Calgary, Edmonton economic growth to slow but remain healthy – CBOC

Calgary office towers home to wrong-headed groupthink that spells disaster for oil and gas outside Alberta.

Calgary unemployment rate down from a 22-year high of 9.4% in 2016 to 8.7% last year

Economic growth is set to moderate in Calgary and Edmonton this year, with the cities expanding by 2.5 per cent and 2.2 per cent respectively, according to The Conference Board of Canada’s Metropolitan Outlook: Winter 2018.

“In line with continued gradual oil price gains and modest investment intentions in the oil sands, economic growth is forecast to ease to a more sustainable pace this year in both Calgary and Edmonton,” said Alan Arcand, Associate Director, Centre for Municipal Studies, The Conference Board of Canada. “We expect growth to remain in the mid-2 per cent range over the next five years.”


Higher oil prices fueled a big rebound in Calgary’s economy last year, as real GDP growth surged 6.9 per cent, although the city did not fully recoup the losses experienced after the oil price collapse in 2014. That task should be accomplished this year, however, as Calgary’s economy is expected to expand by a further 2.5 per cent.

Recovery in the energy sector helped output in Calgary’s primary and utilities industry expand to a record 13.5 per cent last year—the sector’s first double-digit gain. This year, output is forecast to expand by a more sustainable 2.6 per cent.

The energy sector turnaround has also breathed new life into Calgary’s domestic economy. For example, the construction sector is forecast to expand by close to 2 per cent in both 2018 and 2019. Although sky-high vacancy rates will keep the downtown office market subdued, major projects such as the $3-billion StoneGate Landing business park and government infrastructure spending should provide a boost to the industry.

Meanwhile, residential construction continues to be challenged by high inventories of unsold new homes, rising interest rates, and an expanded federal mortgage stress test. Thus, housing starts are expected to rise only modestly this year.

Retail spending bounced back strongly last year too, as local consumers regained their confidence, but more modest gains are in the cards this year. We expect retail output growth to decelerate sharply from 8.9 per cent in 2017 to 2.4 per cent in 2018. Wholesale trade will experience a similar slowdown.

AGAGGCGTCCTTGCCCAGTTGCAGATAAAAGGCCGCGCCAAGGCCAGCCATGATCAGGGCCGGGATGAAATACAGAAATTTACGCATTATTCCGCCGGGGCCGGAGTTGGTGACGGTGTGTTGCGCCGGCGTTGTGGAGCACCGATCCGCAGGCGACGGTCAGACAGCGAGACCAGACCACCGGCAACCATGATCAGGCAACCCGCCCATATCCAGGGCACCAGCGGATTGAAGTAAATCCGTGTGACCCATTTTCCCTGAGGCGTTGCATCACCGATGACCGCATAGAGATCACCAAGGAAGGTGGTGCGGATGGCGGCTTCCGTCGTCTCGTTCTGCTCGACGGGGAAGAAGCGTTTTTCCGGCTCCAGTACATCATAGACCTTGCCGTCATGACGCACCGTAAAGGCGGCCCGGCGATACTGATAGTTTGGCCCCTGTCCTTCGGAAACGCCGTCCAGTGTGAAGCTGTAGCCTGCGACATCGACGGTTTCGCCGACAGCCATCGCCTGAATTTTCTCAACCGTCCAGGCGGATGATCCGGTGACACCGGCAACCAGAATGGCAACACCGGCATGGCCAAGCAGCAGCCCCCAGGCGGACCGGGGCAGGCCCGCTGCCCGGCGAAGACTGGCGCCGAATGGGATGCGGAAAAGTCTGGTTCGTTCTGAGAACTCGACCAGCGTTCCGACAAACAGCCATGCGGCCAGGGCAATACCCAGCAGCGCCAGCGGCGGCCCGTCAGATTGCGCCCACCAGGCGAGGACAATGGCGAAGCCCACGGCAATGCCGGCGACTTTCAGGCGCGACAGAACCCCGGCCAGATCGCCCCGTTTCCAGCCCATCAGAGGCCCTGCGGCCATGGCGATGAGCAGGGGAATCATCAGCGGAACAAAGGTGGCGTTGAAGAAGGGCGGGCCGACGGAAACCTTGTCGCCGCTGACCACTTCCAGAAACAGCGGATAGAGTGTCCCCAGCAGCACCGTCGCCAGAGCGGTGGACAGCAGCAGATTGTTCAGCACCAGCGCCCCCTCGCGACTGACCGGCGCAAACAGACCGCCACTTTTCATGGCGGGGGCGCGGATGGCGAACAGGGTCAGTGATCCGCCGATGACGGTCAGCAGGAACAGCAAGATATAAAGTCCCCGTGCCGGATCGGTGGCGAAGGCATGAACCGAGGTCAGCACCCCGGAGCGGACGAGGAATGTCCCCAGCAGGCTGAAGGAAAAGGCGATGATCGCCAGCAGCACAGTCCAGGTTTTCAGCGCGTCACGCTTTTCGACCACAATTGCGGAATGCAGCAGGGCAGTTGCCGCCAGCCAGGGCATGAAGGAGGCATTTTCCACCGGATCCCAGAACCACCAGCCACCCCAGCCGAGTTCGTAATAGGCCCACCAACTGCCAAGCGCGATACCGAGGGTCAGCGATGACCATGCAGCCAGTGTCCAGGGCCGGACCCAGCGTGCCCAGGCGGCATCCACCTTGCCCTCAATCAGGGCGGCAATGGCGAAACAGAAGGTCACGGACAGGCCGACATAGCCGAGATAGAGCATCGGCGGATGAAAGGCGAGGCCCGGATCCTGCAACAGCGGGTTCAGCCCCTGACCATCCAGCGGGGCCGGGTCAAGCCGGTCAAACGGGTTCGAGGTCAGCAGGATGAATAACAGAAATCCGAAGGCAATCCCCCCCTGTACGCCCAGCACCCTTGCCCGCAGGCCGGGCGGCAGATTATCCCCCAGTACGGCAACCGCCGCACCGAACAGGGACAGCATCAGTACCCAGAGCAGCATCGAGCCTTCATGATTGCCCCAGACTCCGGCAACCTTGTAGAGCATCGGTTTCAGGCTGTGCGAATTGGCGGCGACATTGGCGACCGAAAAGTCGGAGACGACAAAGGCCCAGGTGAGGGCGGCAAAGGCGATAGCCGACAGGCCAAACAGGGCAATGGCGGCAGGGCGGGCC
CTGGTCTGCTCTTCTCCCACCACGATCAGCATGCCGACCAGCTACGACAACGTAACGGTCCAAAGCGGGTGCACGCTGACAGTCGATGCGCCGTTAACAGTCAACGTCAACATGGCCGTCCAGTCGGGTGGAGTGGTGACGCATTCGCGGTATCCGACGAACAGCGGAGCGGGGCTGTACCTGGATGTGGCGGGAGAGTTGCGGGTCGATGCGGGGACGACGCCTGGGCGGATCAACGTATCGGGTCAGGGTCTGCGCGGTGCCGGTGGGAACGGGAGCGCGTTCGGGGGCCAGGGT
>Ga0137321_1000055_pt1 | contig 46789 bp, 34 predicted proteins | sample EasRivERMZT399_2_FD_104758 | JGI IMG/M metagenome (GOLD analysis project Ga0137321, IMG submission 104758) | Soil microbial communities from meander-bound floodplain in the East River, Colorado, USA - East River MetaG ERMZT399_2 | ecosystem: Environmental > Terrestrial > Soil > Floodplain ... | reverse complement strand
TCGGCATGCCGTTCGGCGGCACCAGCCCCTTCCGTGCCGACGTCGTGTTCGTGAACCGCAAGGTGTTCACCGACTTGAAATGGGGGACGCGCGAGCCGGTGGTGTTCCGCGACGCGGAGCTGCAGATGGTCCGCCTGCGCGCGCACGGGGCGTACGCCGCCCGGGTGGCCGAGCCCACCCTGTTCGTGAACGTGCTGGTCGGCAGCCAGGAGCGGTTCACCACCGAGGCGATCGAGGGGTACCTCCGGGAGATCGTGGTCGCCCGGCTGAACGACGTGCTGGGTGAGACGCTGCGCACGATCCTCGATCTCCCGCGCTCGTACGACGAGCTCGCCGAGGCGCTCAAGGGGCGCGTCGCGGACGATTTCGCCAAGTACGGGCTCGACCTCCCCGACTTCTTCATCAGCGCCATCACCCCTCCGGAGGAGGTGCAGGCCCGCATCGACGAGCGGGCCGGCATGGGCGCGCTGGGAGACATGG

Rising employment helped cut the unemployment rate from a 22-year high of 9.4 per cent in 2016 to 8.7 per cent last year. With employment forecast to rise 2.0 per cent this year, the unemployment rate should edge down further to 8.2 per cent—still high by Calgary’s standards.


Like Calgary, Edmonton’s economy benefited last year from higher oil prices and stronger investment and drilling plans in the oil patch, but real GDP growth is poised to moderate this year. Following a vigorous advance of 5.2 per cent in 2017, real GDP growth is forecast to cool to 2.2 per cent this year.

Oil prices are expected to continue their gradual rise, helping output growth reach 2.5 per cent in the primary and utilities industry this year, down sharply from a 12.2 per cent gain in 2017. Edmonton’s manufacturing sector, which is closely tied to the energy sector, also rebounded last year with 7.9 per cent output growth and is expected to experience further growth of 2.8 per cent this year.

The bounce back in energy investment also helped local construction output growth reach 6.0 per cent last year. This year, construction output is forecast to climb by a modest 1.8 per cent. While the downtown core remains busy with many major construction projects, a significant increase in office inventory has caused office vacancy rates to surge, dissuading developers from breaking ground on new projects. On the residential front, builders are expected to remain cautious and housing starts are expected to drop for the second time in three years in 2018.

Last year’s big economic turnaround failed to provide a jolt to Edmonton’s job market. After a flat reading in 2016, employment edged up by less than half a per cent in 2017. However, hiring should finally start picking up this year, with job growth forecast to reach 1.0 per cent.

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